Boughton’s interest in the oboe stemmed from the fact that his third daughter, Joy (1913–1963), had become one of this country’s outstanding soloists. She had been a pupil of Leon Goossens, and it was for her that Britten would write his Six Metamorphoses
after Ovid in 1961. Boughton celebrated her skills with two oboe concertos and two oboe quartets, plus a number of shorter works as encore pieces for her recitals. The Oboe Quartet No 1 was composed in March and April of 1932, Boughton recording in a letter dated 13 April that he had ‘just written a quartet for oboe and strings – small, sweet and Spring-like; with some of Spring’s sadness in it though’. It is as good a description as any of a delightful work: its first movement in sonata form, with fugal passages; its second a brief scherzo; and its third a set of six variations on a folk-like theme. Joy Boughton performed it on many occasions, though the date of the first performance has not been recorded.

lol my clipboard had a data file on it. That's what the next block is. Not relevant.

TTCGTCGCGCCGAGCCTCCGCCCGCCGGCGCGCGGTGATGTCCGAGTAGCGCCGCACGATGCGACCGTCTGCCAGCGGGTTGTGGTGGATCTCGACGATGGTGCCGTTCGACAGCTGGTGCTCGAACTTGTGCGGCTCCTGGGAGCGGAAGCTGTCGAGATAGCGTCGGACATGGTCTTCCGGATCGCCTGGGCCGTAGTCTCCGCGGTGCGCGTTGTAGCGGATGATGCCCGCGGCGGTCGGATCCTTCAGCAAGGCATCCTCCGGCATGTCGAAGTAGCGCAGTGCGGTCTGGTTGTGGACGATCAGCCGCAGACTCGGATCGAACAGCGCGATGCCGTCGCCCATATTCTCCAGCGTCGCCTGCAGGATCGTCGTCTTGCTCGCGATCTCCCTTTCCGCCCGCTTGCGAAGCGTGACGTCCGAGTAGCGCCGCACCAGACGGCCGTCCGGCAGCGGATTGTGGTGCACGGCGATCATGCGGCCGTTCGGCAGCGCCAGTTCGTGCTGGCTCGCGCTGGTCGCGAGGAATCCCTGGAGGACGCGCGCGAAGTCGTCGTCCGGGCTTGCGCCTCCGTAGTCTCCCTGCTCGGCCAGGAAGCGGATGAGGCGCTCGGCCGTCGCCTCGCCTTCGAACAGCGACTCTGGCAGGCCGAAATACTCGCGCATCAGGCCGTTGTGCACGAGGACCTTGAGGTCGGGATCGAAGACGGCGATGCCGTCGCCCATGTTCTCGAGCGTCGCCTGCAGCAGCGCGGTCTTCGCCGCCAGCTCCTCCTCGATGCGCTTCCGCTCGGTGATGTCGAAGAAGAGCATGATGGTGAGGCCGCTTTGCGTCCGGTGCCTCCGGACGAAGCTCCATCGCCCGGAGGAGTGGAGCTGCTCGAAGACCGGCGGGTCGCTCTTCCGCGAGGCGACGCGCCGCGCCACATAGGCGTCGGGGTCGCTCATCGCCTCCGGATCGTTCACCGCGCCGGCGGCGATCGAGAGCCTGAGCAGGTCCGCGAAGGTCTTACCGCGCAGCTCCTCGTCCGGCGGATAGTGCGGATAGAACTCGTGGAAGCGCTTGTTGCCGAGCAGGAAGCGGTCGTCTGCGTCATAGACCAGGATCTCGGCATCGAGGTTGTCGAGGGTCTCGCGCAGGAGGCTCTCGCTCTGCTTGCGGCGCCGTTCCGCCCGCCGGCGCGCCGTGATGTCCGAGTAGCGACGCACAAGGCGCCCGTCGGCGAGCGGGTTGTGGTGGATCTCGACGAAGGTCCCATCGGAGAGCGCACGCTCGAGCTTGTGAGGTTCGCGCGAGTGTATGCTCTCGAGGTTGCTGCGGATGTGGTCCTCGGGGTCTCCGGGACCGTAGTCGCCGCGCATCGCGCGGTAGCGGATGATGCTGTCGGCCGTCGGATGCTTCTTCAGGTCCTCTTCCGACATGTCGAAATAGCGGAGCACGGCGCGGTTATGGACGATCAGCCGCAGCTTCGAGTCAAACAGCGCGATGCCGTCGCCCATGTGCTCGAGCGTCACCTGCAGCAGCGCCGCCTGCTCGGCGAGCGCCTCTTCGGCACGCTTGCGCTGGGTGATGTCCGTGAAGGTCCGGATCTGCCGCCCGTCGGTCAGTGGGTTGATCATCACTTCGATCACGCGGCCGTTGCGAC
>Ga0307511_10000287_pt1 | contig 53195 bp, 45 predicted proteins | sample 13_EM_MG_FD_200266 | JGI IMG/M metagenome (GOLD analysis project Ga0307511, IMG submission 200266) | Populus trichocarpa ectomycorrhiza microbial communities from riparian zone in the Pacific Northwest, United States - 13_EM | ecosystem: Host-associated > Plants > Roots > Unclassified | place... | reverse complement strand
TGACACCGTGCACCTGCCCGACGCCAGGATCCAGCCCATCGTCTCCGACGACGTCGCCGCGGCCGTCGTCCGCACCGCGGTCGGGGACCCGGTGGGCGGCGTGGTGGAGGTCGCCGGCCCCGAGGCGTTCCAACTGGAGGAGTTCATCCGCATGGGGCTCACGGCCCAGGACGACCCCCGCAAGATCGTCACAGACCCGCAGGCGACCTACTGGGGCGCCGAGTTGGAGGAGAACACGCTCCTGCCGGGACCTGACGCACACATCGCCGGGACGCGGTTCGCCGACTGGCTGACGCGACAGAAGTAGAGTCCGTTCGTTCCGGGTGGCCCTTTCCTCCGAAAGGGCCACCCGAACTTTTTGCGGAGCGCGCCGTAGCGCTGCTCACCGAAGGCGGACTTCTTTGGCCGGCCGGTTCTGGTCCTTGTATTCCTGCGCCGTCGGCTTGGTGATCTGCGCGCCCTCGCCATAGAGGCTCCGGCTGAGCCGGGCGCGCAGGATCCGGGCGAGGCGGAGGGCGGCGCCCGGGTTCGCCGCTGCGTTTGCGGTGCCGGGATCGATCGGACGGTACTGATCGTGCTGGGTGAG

from notes by Michael Hurd © 1997